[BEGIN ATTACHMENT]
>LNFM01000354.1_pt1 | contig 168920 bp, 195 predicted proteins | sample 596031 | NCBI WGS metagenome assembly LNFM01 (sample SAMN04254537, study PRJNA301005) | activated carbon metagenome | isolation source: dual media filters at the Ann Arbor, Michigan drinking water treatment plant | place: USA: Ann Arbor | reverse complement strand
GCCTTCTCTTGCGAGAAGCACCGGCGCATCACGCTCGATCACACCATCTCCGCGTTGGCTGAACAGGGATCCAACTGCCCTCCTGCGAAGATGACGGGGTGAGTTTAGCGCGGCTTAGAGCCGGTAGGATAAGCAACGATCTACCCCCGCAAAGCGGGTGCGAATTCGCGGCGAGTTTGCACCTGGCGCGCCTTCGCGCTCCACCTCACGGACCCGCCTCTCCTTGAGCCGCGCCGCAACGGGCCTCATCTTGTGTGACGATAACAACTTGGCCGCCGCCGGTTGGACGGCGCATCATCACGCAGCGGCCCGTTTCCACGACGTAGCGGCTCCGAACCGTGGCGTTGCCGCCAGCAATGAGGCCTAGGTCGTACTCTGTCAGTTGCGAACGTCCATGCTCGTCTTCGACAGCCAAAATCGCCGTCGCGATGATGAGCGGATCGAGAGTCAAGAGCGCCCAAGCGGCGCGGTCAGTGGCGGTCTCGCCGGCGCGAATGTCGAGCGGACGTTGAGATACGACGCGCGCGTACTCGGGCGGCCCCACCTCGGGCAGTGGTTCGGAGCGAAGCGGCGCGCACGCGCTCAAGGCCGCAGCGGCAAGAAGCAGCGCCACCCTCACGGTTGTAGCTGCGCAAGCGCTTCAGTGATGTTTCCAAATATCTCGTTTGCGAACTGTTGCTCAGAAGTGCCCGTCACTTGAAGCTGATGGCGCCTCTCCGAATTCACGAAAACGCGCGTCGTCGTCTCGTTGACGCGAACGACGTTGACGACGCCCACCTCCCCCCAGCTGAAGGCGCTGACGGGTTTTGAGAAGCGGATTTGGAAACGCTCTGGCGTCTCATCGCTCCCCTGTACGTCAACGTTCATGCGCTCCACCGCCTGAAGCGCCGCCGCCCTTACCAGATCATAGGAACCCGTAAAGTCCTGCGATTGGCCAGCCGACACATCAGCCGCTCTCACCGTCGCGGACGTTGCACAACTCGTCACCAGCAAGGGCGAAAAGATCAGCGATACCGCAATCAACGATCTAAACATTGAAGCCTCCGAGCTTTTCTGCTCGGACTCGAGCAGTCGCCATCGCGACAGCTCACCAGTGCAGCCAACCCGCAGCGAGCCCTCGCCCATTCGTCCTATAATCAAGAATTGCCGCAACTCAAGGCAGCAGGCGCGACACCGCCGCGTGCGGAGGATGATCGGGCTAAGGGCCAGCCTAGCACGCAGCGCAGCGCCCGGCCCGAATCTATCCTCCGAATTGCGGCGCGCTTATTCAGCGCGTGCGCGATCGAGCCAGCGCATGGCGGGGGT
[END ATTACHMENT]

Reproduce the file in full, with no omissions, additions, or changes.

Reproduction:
>LNFM01000354.1_pt1 | contig 168920 bp, 195 predicted proteins | sample 596031 | NCBI WGS metagenome assembly LNFM01 (sample SAMN04254537, study PRJNA301005) | activated carbon metagenome | isolation source: dual media filters at the Ann Arbor, Michigan drinking water treatment plant | place: USA: Ann Arbor | reverse complement strand
GCCTTCTCTTGCGAGAAGCACCGGCGCATCACGCTCGATCACACCATCTCCGCGTTGGCTGAACAGGGATCCAACTGCCCTCCTGCGAAGATGACGGGGTGAGTTTAGCGCGGCTTAGAGCCGGTAGGATAAGCAACGATCTACCCCCGCAAAGCGGGTGCGAATTCGCGGCGAGTTTGCACCTGGCGCGCCTTCGCGCTCCACCTCACGGACCCGCCTCTCCTTGAGCCGCGCCGCAACGGGCCTCATCTTGTGTGACGATAACAACTTGGCCGCCGCCGGTTGGACGGCGCATCATCACGCAGCGGCCCGTTTCCACGACGTAGCGGCTCCGAACCGTGGCGTTGCCGCCAGCAATGAGGCCTAGGTCGTACTCTGTCAGTTGCGAACGTCCATGCTCGTCTTCGACAGCCAAAATCGCCGTCGCGATGATGAGCGGATCGAGAGTCAAGAGCGCCCAAGCGGCGCGGTCAGTGGCGGTCTCGCCGGCGCGAATGTCGAGCGGACGTTGAGATACGACGCGCGCGTACTCGGGCGGCCCCACCTCGGGCAGTGGTTCGGAGCGAAGCGGCGCGCACGCGCTCAAGGCCGCAGCGGCAAGAAGCAGCGCCACCCTCACGGTTGTAGCTGCGCAAGCGCTTCAGTGATGTTTCCAAATATCTCGTTTGCGAACTGTTGCTCAGAAGTGCCCGTCACTTGAAGCTGATGGCGCCTCTCCGAATTCACGAAAACGCGCGTCGTCGTCTCGTTGACGCGAACGACGTTGACGACGCCCACCTCCCCCCAGCTGAAGGCGCTGACGGGTTTTGAGAAGCGGATTTGGAAACGCTCTGGCGTCTCATCGCTCCCCTGTACGTCAACGTTCATGCGCTCCACCGCCTGAAGCGCCGCCGCCCTTACCAGATCATAGGAACCCGTAAAGTCCTGCGATTGGCCAGCCGACACATCAGCCGCTCTCACCGTCGCGGACGTTGCACAACTCGTCACCAGCAAGGGCGAAAAGATCAGCGATACCGCAATCAACGATCTAAACATTGAAGCCTCCGAGCTTTTCTGCTCGGACTCGAGCAGTCGCCATCGCGACAGCTCACCAGTGCAGCCAACCCGCAGCGAGCCCTCGCCCATTCGTCCTATAATCAAGAATTGCCGCAACTCAAGGCAGCAGGCGCGACACCGCCGCGTGCGGAGGATGATCGGGCTAAGGGCCAGCCTAGCACGCAGCGCAGCGCCCGGCCCGAATCTATCCTCCGAATTGCGGCGCGCTTATTCAGCGCGTGCGCGATCGAGCCAGCGCATGGCGGGGGT